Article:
Condensed Statements of Cash Flows Year Ended December 31 (Dollars in thousands) 2001 2000 1999 -------------------------------------------------------------------------Cash Flows From Operating Activities: Net income Adjustments to reconcile net income to net cash provided by operating activities: Equity in undistributed income of subsidiary Net change in other liabilities 250 Net change in other assets

$ 2,722

$ 2,708

$ 2,832

(2,021) -(335)

(1,870) ---

(2,031) --

-------------------------------------------------------------------------Net Cash Provided by Operating Activities 616 838 801 -------------------------------------------------------------------------Cash Flows From Investing Activities: Purchase of AFS security (4,625) --Purchase of Bank subsidiary stock -(16) (9) -------------------------------------------------------------------------Net Cash Used In Investing Activities (4,625) (16) (9) -------------------------------------------------------------------------Cash Flows From Financing Activities: Proceeds from issuance of junior subordinated debentures 5,155 --Payment to repurchase common stock (266) --Dividends paid (880) (838) (801) Proceeds from issuance of stock under Stock Option Plan -16 9 -------------------------------------------------------------------------Net Cash Provided by (Used) in Financing Activities 4,009 (822) (792) -------------------------------------------------------------------------Net Change in Cash and Cash Equivalents $-$-$---------------------------------------------------------------------------

Downingtown National Bank [LOGO] 38

Notes to Consolidated Financial Statements (17) REGULATORY MATTERS Dividends payable to the Corporation by the Bank are subject to certain regulatory limitations. Under normal circumstances, the payment of dividends in any year without regulatory permission is limited to the net profits (as defined for regulatory purposes) for that year, plus the retained net profits for the preceding two calendar years, which amounted to $5.9 million for the year ended December 31, 2001. Federal banking agencies impose three minimum capital requirements -- Total risk-based, Tier 1 and leverage capital. The risk-based capital ratios measure the adequacy of a bank's capital against the riskiness of its assets and off-balance sheet activities. Failure to maintain adequate capital is a basis for "prompt corrective action" or other regulatory enforcement action. In assessing a bank's capital adequacy, regulators also consider other factors such as interest rate risk exposure; liquidity, funding and market risks; quality and level of earnings; concentrations of credit, quality of loans and investments; risks of any nontraditional activities; effectiveness of bank policies; and management's overall ability to monitor and control risks. Quantitative measures established by regulation to ensure capital adequacy require DNB to maintain certain minimum amounts and ratios as set forth below. Management believes that DNB and the Bank meet all capital adequacy requirements to which they are subject. The Bank is considered "Well Capitalized" under the regulatory framework for prompt corrective action. To be categorized as Well Capitalized, the Bank must maintain minimum ratios as set forth below. There are no conditions or events since that notification, that management believes would have changed the Bank's category. Actual capital amounts and ratios are presented below.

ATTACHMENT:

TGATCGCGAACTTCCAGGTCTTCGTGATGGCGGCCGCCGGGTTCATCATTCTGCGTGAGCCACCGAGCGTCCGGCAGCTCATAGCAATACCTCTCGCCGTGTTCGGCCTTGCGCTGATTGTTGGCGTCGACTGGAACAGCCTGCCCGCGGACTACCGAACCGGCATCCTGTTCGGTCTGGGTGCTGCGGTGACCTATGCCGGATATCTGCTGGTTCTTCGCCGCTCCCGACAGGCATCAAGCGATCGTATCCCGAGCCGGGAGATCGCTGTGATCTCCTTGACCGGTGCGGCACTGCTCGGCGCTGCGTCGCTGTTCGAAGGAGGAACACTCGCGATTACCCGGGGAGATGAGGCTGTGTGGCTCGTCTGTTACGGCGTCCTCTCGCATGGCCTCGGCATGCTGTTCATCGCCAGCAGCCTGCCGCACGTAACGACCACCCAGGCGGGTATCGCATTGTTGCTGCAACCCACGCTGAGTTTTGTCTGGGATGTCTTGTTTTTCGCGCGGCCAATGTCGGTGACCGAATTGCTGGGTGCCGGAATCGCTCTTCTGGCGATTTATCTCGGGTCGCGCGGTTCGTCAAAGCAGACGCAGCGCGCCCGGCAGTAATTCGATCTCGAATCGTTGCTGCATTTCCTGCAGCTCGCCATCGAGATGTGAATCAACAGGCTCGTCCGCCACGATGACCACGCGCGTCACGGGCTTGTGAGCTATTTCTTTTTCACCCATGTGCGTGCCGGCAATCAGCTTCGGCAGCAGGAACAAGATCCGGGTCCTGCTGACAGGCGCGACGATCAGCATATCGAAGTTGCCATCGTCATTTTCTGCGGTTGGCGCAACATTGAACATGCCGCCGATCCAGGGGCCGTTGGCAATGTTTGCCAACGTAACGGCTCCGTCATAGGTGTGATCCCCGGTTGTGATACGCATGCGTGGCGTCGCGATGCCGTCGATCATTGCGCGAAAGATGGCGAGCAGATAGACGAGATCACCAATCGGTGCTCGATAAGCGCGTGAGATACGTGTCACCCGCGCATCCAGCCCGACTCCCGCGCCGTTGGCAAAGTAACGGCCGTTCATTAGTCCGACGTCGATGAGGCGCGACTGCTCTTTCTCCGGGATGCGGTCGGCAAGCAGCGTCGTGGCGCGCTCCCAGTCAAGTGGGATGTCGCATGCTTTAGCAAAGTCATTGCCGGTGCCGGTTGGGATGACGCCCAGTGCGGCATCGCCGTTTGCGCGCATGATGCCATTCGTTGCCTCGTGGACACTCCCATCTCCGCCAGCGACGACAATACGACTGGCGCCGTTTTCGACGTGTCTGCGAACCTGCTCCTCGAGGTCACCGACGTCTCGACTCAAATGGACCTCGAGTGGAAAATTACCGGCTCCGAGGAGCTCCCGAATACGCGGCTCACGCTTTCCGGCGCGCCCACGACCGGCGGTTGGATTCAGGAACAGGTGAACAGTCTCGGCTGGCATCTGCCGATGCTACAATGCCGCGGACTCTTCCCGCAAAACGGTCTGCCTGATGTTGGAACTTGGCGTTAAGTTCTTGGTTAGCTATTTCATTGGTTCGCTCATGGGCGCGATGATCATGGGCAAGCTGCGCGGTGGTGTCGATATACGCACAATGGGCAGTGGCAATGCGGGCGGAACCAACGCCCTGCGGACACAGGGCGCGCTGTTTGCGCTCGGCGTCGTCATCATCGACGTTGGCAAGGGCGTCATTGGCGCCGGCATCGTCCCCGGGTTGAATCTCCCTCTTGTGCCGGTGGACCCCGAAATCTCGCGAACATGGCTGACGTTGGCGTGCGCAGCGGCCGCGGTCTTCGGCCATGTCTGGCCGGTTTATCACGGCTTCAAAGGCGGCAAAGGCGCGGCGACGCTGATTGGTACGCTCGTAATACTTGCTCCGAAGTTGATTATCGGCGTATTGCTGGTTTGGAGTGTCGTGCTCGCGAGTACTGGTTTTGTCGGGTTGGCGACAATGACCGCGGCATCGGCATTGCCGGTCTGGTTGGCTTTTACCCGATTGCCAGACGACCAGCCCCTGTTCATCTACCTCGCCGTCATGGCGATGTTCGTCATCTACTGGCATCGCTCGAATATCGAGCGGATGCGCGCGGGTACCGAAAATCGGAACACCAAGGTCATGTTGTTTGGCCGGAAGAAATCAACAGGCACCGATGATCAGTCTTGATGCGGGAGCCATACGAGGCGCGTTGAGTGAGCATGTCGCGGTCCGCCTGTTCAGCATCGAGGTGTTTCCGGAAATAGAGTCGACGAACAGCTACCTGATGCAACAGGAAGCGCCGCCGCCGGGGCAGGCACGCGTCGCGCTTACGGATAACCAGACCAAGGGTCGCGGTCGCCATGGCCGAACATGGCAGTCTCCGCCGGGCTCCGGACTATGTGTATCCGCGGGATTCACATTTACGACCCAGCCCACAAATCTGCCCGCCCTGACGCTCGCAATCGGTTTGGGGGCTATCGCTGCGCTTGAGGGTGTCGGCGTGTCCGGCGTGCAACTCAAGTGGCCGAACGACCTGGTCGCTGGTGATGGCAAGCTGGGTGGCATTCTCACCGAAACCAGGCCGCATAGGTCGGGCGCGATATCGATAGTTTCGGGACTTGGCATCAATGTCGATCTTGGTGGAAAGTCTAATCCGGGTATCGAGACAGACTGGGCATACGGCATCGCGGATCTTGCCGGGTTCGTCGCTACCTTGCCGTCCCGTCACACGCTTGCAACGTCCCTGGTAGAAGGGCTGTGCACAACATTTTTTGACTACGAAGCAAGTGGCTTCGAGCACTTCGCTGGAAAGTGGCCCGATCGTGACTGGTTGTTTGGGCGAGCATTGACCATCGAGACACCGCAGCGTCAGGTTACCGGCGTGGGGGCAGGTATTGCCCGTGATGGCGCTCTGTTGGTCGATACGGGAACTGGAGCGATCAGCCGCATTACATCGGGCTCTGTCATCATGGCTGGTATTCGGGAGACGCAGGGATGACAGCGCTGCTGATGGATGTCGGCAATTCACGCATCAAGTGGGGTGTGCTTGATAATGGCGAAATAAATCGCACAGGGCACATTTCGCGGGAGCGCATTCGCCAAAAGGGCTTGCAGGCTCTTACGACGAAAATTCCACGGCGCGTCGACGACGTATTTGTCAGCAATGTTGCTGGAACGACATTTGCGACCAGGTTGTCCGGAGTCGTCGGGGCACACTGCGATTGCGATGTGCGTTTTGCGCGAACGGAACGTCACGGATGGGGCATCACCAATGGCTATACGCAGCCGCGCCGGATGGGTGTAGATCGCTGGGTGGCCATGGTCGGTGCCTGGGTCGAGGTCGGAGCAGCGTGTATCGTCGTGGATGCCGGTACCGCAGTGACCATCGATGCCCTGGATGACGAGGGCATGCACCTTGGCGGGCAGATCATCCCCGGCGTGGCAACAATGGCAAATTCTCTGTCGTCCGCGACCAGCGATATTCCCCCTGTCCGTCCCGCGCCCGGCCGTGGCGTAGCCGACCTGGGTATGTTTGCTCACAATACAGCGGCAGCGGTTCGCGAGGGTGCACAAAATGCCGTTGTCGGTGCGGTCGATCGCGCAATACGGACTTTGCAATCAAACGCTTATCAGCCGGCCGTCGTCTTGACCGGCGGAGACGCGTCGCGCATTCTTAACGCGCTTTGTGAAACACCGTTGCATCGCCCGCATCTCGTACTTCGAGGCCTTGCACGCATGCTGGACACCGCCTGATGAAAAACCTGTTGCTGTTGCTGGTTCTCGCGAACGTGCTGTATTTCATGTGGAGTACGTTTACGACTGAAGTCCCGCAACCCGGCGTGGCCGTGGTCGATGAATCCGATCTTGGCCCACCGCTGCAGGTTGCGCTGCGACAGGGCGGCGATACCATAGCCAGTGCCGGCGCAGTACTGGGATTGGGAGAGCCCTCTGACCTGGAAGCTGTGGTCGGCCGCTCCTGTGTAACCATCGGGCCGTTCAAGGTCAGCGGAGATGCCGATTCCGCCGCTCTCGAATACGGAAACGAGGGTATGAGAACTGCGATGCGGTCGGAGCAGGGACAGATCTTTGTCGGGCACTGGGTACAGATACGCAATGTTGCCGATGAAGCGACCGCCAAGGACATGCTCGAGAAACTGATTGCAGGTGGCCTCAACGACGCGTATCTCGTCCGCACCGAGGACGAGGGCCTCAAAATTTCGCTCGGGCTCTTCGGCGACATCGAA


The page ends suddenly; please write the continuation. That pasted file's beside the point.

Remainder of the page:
To Capita For Capital Prompt Actual Adequacy Purposes Action --------------------------------------------------------------------------------------------------------Amount Ratio Amount Ratio Amount --------------------------------------------------------------------------------------------------------DNB Financial Corporation December 31, 2001: Total risk-based capital $33,693 12.96% $20,802 8.00% $26,002 Tier 1 capital 30,424 11.70 10,401 4.00 15,601 Tier 1 (leverage) capital 30,424 8.05 15,126 4.00 18,908 --------------------------------------------------------------------------------------------------------December 31, 2000: Total risk-based capital $26,975 10.78% $20,016 8.00% $25,020 Tier 1 capital 23,825 9.52 10,008 4.00 15,012 Tier 1 (leverage) capital 23,825 6.90 13,805 4.00 17,256 --------------------------------------------------------------------------------------------------------Downingtown National Bank December 31, 2001: Total risk-based capital $29,137 11.21% $20,793 8.00% $25,992 Tier 1 capital 25,869 9.95 10,397 4.00 15,595 Tier 1 (leverage) capital 25,869 6.85 15,107 4.00 18,884 --------------------------------------------------------------------------------------------------------December 31, 2000: Total risk-based capital $26,975 10.78% $20,016 8.00% $25,020 Tier 1 capital 23,825 9.52 10,008 4.00 15,012 Tier 1 (leverage) capital 23,825 6.90 13,805 4.00 17,256 ---------------------------------------------------------------------------------------------------------

Downingtown National Bank [LOGO] 39